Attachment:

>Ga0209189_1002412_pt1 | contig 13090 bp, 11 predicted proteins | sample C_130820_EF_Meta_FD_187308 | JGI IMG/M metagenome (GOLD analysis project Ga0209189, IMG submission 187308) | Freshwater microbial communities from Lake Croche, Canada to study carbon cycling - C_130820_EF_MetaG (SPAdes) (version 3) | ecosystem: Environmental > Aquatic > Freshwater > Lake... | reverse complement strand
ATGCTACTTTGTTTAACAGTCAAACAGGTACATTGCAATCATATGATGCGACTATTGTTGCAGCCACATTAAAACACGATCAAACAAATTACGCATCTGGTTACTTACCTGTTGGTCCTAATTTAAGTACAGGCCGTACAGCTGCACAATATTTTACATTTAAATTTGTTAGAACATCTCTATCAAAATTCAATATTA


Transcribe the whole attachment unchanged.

>Ga0209189_1002412_pt1 | contig 13090 bp, 11 predicted proteins | sample C_130820_EF_Meta_FD_187308 | JGI IMG/M metagenome (GOLD analysis project Ga0209189, IMG submission 187308) | Freshwater microbial communities from Lake Croche, Canada to study carbon cycling - C_130820_EF_MetaG (SPAdes) (version 3) | ecosystem: Environmental > Aquatic > Freshwater > Lake... | reverse complement strand
ATGCTACTTTGTTTAACAGTCAAACAGGTACATTGCAATCATATGATGCGACTATTGTTGCAGCCACATTAAAACACGATCAAACAAATTACGCATCTGGTTACTTACCTGTTGGTCCTAATTTAAGTACAGGCCGTACAGCTGCACAATATTTTACATTTAAATTTGTTAGAACATCTCTATCAAAATTCAATATTA